The paper deals with the introduction of a new topographic index, i.e. an indicator of water table depth in a hillslope.
We need a simplified index for this job, since we are required to analyze large dataset at large resolution (i.e. an entire basin of thousands of square kilometers, or so, at 1 m or so of resolution). This is obviously an issue since many years, and many researchers tried to get solutions.
The first is the one based on the topographic index (TWI in our paper) by Beven and Kirby (1979), but also by O'Loughlin (1986), and used both in rainfall-runoff models (i.e. TOPMODEL) and hillslope stability analysis (i.e SHALSTAB, 1992 and 1994 and SINMAP, 1994). This index, is laregely applied (for instance in D'Odorico and Rigon, 2003, and in our software Peakflow, named after one other paper mentioned in this blog) but reveled insufficient mainly for three reasons:
1 - Barling and Grayson (1994), on the basis of kinematic concepts showed that seldom rainfall are long enough to bring a hillslope to the stationarity condition which is at the base of the derivation of the TWI. -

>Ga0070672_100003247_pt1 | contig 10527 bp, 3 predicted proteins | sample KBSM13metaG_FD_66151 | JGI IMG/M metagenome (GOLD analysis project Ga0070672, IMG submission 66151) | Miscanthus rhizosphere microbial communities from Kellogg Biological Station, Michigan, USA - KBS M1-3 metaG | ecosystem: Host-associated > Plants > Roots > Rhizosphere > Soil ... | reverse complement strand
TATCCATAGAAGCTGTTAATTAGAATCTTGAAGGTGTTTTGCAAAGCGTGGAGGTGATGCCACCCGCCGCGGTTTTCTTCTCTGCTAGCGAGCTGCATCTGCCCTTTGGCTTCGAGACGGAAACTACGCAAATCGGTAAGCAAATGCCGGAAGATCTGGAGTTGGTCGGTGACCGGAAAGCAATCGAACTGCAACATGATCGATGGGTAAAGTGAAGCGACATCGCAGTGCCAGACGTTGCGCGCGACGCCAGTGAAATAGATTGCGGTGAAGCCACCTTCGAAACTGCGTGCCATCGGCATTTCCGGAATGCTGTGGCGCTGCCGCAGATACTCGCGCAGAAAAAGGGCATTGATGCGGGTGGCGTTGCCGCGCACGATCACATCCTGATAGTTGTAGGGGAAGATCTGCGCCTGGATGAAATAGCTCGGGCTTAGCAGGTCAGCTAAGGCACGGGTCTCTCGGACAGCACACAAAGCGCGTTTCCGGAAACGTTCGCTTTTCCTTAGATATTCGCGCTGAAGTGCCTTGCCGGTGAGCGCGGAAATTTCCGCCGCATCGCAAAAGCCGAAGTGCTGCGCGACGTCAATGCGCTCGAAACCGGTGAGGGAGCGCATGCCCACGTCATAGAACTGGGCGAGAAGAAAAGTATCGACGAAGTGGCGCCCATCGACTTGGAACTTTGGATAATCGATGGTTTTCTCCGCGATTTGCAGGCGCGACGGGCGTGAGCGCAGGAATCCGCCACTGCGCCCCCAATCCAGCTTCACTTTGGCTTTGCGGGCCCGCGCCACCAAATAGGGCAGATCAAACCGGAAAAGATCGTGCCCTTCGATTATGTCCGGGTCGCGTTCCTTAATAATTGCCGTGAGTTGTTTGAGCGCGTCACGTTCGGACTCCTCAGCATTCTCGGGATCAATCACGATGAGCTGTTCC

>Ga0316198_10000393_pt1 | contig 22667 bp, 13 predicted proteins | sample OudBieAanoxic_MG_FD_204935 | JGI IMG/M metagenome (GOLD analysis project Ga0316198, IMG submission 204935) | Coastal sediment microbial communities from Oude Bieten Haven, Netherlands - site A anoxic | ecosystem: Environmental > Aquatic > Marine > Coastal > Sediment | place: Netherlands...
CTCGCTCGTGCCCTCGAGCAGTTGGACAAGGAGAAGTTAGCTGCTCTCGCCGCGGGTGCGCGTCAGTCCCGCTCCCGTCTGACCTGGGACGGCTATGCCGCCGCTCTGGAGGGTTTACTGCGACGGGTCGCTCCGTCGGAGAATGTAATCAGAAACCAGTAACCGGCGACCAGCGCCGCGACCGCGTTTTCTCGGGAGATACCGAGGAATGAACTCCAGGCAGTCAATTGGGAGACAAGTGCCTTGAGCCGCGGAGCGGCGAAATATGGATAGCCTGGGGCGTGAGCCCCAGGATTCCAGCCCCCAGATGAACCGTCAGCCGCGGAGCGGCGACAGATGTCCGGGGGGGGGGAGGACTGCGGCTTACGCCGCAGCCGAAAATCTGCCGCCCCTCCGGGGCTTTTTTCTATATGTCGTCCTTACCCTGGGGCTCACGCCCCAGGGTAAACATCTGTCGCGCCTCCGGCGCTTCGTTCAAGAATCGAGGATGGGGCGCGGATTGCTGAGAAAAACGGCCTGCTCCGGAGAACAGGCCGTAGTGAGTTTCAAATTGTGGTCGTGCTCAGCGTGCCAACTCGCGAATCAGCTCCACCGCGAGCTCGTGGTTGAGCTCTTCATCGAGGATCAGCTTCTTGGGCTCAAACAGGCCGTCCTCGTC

2 - Donwhill conditions count, as Jeff McDonnel l, and Jan Seibert, among others, showed in their papers;
3 - TWI also contains the assumption of the identification of topographical gradients with hydraulic head gradients: which is clearly not correct when there are discountinuos or so variations of slope from one pixel to a next-neighbor, since hydraulic potential tends to be continuous by definition.
We introduce here a new index that correspond to the complete perceptual model, and compare it to previous indexes and with simulation performed with a Boussinesq equation solver, used as the truth.
Having such an index would be profitable for rainfall-runoff models like Peakflow, or for modifying models like SHALSTAB and SINMAP in estimating hillslope instability.
Who is interested to know more can ask me or co-authors for copy of the draft.
References of the paper
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